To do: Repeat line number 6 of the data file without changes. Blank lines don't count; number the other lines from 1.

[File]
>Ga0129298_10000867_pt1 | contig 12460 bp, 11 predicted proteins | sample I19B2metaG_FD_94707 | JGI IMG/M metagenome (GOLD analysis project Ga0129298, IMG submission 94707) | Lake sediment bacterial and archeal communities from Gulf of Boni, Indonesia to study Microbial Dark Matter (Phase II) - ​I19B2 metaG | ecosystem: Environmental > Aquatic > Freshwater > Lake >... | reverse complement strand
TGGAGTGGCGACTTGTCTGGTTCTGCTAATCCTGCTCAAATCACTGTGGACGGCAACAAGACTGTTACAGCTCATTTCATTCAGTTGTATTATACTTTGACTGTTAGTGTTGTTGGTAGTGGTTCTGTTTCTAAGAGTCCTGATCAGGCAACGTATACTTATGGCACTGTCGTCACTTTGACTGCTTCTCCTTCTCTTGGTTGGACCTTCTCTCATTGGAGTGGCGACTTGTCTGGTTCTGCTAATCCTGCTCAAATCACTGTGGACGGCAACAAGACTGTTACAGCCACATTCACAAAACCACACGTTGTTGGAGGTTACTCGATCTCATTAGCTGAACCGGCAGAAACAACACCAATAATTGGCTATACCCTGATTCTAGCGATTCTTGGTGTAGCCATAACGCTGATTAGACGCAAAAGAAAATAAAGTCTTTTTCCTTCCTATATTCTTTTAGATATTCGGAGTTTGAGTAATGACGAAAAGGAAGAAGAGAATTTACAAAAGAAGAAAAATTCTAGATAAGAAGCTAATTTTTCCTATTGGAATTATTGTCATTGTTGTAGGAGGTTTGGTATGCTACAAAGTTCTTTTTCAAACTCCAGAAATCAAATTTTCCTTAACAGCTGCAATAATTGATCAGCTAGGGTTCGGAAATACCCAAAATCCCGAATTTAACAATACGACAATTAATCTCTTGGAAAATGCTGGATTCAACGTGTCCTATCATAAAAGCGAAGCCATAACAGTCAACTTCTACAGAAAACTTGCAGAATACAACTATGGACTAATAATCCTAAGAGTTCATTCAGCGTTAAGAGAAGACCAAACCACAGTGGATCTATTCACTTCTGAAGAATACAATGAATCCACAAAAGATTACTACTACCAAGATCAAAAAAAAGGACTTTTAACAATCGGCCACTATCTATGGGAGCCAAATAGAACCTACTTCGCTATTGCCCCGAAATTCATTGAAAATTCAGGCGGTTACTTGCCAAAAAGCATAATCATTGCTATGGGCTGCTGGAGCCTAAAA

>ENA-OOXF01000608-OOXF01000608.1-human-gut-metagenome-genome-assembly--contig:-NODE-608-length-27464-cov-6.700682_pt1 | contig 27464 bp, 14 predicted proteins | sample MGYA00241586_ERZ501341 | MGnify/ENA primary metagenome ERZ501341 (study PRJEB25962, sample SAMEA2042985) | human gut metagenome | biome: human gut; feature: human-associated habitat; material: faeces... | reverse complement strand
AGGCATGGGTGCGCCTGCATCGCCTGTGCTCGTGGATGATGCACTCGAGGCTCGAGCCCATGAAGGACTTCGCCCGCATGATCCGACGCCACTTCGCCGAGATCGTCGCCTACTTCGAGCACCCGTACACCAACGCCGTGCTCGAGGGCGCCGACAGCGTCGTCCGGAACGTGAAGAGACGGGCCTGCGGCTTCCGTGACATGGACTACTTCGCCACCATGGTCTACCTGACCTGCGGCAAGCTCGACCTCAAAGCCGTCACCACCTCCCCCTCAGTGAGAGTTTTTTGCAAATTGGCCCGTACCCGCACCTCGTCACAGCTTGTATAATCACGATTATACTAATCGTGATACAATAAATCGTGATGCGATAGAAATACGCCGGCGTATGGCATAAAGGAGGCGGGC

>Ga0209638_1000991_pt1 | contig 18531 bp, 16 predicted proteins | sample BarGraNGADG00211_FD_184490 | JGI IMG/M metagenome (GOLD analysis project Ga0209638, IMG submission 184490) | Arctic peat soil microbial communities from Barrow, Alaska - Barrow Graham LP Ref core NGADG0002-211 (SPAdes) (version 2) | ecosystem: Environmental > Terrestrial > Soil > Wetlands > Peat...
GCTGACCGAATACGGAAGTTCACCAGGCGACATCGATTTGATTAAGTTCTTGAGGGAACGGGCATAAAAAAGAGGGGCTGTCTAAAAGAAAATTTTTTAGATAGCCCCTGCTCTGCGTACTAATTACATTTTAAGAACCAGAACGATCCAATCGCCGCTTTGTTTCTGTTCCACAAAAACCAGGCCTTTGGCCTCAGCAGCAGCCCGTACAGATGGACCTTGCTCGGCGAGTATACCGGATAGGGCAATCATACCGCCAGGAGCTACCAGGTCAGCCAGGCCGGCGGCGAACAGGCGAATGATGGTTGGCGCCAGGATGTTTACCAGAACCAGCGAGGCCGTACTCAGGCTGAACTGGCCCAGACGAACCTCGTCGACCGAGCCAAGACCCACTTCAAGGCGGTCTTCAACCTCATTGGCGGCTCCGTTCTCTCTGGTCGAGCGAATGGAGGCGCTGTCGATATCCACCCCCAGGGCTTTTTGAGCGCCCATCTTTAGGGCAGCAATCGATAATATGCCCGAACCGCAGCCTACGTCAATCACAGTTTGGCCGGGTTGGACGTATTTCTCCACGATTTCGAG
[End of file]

GCTGACCGAATACGGAAGTTCACCAGGCGACATCGATTTGATTAAGTTCTTGAGGGAACGGGCATAAAAAAGAGGGGCTGTCTAAAAGAAAATTTTTTAGATAGCCCCTGCTCTGCGTACTAATTACATTTTAAGAACCAGAACGATCCAATCGCCGCTTTGTTTCTGTTCCACAAAAACCAGGCCTTTGGCCTCAGCAGCAGCCCGTACAGATGGACCTTGCTCGGCGAGTATACCGGATAGGGCAATCATACCGCCAGGAGCTACCAGGTCAGCCAGGCCGGCGGCGAACAGGCGAATGATGGTTGGCGCCAGGATGTTTACCAGAACCAGCGAGGCCGTACTCAGGCTGAACTGGCCCAGACGAACCTCGTCGACCGAGCCAAGACCCACTTCAAGGCGGTCTTCAACCTCATTGGCGGCTCCGTTCTCTCTGGTCGAGCGAATGGAGGCGCTGTCGATATCCACCCCCAGGGCTTTTTGAGCGCCCATCTTTAGGGCAGCAATCGATAATATGCCCGAACCGCAGCCTACGTCAATCACAGTTTGGCCGGGTTGGACGTATTTCTCCACGATTTCGAG